Mexico decriminalises abortion nationwide in historic Supreme Court ruling

Mexico’s Supreme Court decriminalised abortion in a historic decision welcomed by women’s rights groups across the country.

The ruling would mean access to abortions for millions of Mexican women. The Supreme Court court said federal criminal penalties for abortions were unconstitutional.

The sweeping decision was an extension of a growing trend in Latin American countries of loosening restrictions on abortion in what has been referred to as a “green wave”.

Mexico’s Supreme Court said that “the legal system that criminalised abortion” in Mexico was unconstitutional because it “violates the human rights of women and people with the ability to gestate”.

“In cases of rape, no girl can be forced to become a mother – neither by the state nor by her parents nor her guardians,” said Arturo Zaldívar, the head of the Supreme Court.

“Here, the violation of her rights is more serious, not only because of her status as a victim, but also because of her age, which makes it necessary to analyse the issue from the perspective of the best interests of minors.”

The ruling was a victory for the GIRE, a reproductive rights organisation headquartered in Mexico City. They initiated the landmark case against the Mexican state as a pivotal component of their years-long advocacy campaign for reform.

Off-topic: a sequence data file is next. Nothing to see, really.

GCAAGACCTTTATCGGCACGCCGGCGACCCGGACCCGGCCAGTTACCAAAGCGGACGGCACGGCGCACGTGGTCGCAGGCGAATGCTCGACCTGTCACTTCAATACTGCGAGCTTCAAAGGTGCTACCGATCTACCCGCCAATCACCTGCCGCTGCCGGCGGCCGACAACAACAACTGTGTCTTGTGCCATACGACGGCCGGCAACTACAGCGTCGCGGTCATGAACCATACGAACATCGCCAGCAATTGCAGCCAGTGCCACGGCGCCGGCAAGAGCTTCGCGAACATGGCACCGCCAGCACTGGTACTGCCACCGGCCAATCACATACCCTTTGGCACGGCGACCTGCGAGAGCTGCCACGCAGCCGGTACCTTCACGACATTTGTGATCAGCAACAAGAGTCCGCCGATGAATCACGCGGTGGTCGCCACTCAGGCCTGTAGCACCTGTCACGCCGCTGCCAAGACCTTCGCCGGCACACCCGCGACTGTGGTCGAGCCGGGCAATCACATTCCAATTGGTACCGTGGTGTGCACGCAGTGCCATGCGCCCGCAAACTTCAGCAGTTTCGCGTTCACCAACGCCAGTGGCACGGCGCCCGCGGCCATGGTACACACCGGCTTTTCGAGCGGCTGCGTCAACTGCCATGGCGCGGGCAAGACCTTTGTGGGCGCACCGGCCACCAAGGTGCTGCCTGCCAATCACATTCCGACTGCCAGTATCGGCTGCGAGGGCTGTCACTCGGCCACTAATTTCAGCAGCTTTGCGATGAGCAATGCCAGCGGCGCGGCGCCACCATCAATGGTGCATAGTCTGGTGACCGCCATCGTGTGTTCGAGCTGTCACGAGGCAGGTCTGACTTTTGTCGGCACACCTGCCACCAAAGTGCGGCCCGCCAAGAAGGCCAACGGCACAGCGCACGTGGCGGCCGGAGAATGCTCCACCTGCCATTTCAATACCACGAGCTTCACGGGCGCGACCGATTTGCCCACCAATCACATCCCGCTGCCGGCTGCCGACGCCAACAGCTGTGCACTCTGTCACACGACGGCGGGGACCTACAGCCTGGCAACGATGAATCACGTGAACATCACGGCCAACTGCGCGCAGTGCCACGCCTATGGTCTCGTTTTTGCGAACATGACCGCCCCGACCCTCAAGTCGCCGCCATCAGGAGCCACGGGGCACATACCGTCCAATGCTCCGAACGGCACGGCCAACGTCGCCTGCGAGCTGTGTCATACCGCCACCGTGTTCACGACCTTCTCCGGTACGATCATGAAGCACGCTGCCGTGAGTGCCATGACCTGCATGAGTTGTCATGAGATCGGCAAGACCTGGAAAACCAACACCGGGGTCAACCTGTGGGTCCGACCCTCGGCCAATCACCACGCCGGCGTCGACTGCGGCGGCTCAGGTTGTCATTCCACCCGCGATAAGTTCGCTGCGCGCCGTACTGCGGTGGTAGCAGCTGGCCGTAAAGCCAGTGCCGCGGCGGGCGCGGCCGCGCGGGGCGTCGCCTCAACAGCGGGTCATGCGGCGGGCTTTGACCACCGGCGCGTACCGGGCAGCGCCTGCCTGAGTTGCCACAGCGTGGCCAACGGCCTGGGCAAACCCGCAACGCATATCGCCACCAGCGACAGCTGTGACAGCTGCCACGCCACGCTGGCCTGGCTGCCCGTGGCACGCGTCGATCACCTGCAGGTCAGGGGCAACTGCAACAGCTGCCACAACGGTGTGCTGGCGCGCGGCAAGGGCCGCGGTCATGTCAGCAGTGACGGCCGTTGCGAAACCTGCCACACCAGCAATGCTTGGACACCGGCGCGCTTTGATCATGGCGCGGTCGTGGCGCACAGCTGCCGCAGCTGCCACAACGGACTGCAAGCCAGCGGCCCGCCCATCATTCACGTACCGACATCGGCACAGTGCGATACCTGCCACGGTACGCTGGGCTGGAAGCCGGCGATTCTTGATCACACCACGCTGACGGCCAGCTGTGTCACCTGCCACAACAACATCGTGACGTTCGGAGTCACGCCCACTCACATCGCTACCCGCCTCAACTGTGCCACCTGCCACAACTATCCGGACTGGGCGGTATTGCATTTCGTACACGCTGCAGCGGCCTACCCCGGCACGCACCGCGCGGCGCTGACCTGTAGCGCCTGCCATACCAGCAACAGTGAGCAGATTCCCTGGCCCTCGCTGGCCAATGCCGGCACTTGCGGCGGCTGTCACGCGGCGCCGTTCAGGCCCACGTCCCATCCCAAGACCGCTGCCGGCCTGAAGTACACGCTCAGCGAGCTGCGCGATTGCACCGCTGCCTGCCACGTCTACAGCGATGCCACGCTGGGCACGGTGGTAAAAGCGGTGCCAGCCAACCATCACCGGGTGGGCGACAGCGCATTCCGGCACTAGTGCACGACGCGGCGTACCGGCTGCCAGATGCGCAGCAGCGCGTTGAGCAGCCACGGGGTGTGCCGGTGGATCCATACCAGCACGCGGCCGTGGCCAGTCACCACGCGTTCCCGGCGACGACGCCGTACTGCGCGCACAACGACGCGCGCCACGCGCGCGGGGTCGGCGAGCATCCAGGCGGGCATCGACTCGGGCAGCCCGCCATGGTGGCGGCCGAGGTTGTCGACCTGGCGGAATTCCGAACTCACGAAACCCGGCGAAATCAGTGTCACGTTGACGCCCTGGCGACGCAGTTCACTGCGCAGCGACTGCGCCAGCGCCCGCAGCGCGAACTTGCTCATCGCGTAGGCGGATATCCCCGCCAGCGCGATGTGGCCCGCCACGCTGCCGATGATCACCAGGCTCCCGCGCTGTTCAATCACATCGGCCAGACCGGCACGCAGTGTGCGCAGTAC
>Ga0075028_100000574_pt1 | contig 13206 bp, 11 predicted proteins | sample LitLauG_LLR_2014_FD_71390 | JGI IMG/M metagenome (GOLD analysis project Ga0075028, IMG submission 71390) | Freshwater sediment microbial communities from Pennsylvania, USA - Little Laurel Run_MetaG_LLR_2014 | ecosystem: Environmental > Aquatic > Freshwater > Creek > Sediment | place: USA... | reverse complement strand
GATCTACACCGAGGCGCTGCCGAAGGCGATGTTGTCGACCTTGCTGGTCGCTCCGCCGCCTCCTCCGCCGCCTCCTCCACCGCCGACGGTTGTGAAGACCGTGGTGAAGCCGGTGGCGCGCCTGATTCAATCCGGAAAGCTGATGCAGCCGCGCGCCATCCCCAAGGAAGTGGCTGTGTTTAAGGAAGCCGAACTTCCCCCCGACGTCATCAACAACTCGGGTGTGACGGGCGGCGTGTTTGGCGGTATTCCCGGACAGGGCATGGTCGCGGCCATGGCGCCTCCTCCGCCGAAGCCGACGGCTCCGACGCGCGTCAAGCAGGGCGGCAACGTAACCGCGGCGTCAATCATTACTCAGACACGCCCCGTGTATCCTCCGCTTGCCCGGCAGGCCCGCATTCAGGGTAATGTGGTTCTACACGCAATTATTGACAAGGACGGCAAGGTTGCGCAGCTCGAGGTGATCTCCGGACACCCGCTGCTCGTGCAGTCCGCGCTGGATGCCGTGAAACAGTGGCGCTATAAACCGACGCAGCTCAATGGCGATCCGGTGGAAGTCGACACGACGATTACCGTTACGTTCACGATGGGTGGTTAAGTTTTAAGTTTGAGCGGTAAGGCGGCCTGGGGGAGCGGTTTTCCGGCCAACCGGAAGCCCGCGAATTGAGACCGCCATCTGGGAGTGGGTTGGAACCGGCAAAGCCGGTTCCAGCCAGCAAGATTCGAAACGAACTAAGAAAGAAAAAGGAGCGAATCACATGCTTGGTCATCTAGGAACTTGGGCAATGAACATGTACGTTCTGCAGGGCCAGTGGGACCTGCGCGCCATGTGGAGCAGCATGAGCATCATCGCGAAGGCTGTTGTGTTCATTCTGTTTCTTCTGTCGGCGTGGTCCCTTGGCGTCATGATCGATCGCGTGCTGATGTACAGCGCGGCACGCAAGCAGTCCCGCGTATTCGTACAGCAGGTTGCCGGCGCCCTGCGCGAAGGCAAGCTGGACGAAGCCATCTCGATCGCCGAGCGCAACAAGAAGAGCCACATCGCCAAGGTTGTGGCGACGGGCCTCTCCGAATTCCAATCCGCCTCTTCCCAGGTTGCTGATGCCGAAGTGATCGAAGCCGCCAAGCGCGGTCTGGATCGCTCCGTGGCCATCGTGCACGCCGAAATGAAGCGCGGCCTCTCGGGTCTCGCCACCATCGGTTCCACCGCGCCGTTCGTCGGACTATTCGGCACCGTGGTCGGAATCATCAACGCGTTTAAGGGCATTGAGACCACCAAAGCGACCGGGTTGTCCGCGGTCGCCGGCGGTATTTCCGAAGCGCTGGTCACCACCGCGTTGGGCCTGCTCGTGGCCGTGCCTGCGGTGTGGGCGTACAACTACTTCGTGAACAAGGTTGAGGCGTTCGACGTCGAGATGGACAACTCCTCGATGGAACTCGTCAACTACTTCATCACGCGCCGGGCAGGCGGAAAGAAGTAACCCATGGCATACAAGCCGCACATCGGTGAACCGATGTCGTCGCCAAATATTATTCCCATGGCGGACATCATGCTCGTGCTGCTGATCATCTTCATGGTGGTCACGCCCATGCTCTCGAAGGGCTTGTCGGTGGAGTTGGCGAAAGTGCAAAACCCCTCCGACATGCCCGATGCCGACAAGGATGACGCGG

“No woman or pregnant person, nor any health worker, will be able to be punished for abortion,” GIRE (the Information Group for Chosen Reproduction) said.

While the federal ban has been lifted, a patchwork of state-level restrictions on abortion still exists in approximately 20 Mexican states.

The landmark decision comes two years after a court in Mexico ruled in favour of a challenge against criminalising abortion in the northern state of Coahuila. It set off a slow state-by-state process of decriminalising it.

The decision was celebrated by several, including women rights activists who posted green heart images in reference to the feminist movement but angered more conservative groups in Latin America’s second-largest Catholic nation.

“Today is a day of victory and justice for Mexican women!” Mexico’s National Institute for Women wrote in a message on the social media platform X. The government organisation called the decision a “big step” toward gender equality.

But Irma Barrientos, an opponent of the ruling party and director of the Civil Association for the Rights of the Conceived, said they will continue the fight against expanded abortion access.

“We’re not going to stop,” Ms Barrientos said. “Let’s remember what happened in the United States. After 40 years, the Supreme Court reversed its abortion decision, and we’re not going to stop until Mexico guarantees the right to life from the moment of conception.”